Berea College Historic Campus


The startled railroad surveyor dropped his notebook as his surveying instrument focused on a brick structure extending above the forest canopy.

Ladies Hall, Berea College’s first brick building, seemed totally out of place in the woodland setting. “Whoever put up that building in this wilderness must have had faith,” the surveyor observed.

The surveyor’s experience came some 20 years after the Rev. John G. Fee started a one-room school in 1855 that eventually would become Berea College. Fee, a native of Bracken County, KY., was a scholar of strong moral character, dedication, determination and great faith. He believed in a school that would be an advocate of equality and excellence in education for men and women of all races.

Fee’s uncompromising faith and courage in preaching against slavery attracted the attention of Cassius M. Clay, a well-to-do Kentucky landowner and prominent leader in the movement for gradual emancipation. Clay felt he had found in Fee an individual who would take a strong stand on slavery.

In 1853, Clay offered Fee a 10-acre homestead on the edge of the mountains if Fee would take up permanent residence there. Fee accepted and established an anti-slavery church with 13 members on a ridge they named “Berea” after the biblical town whose populace was open-minded and receptive to the gospel. (Acts 17:10).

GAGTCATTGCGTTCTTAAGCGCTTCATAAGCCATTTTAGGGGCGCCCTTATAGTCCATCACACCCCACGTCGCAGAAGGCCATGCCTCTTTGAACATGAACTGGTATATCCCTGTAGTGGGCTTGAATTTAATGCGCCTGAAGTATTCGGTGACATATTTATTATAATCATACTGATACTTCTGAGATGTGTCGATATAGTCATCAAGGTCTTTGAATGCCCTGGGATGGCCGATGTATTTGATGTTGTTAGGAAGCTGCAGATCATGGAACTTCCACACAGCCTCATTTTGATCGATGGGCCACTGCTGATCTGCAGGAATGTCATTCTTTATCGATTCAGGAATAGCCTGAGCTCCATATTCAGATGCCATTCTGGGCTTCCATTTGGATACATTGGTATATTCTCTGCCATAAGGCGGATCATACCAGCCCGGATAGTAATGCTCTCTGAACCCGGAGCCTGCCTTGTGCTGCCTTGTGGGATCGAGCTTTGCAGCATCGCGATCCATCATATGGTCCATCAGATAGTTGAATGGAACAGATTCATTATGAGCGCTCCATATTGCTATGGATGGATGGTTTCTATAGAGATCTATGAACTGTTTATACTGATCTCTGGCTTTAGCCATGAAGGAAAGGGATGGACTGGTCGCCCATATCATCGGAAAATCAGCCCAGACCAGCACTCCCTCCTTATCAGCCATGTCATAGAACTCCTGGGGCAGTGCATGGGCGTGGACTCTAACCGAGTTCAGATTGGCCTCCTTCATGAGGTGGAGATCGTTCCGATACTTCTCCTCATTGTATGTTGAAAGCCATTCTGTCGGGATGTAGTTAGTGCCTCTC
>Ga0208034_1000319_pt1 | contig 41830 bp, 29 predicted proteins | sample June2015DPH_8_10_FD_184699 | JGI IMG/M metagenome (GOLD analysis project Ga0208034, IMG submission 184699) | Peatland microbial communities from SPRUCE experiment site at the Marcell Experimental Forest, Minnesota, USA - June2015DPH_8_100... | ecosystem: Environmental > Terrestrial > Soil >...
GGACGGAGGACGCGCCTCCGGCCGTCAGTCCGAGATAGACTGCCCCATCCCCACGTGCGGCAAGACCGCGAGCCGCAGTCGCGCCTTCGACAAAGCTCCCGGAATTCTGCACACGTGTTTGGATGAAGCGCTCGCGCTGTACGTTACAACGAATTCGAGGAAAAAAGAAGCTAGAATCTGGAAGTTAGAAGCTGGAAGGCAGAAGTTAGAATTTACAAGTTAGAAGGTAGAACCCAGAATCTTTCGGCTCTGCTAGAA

​Berea’s distinctive commitments and educational programs have brought the College national recognition. Above all, the excellence of Berea’s academic program earns acclaim.

U.S. News & World Report has repeatedly named Berea the No. 1 regional college in the South, The New York Times, The Chronicle of Higher Education, The Philadelphia Inquirer, The Times of London and the “Solutions” segment of ABC World News have focused national and international attention on many aspects of the contemporary Berea experience. Full-tuition scholarships provided to all students, the effectiveness of the work program and the students’ involvement in community service projects are among the features highlighted. Such reports are expected to continue as Berea alumni distinguish themselves in all walks of life and in many parts of the world.

Fee was the first president of Berea’s Board of Trustees, serving from 1858-92, and Rogers was the first principal, 1858-69. The first Berea College president was appointed in 1869. Since then there have been nine presidents.

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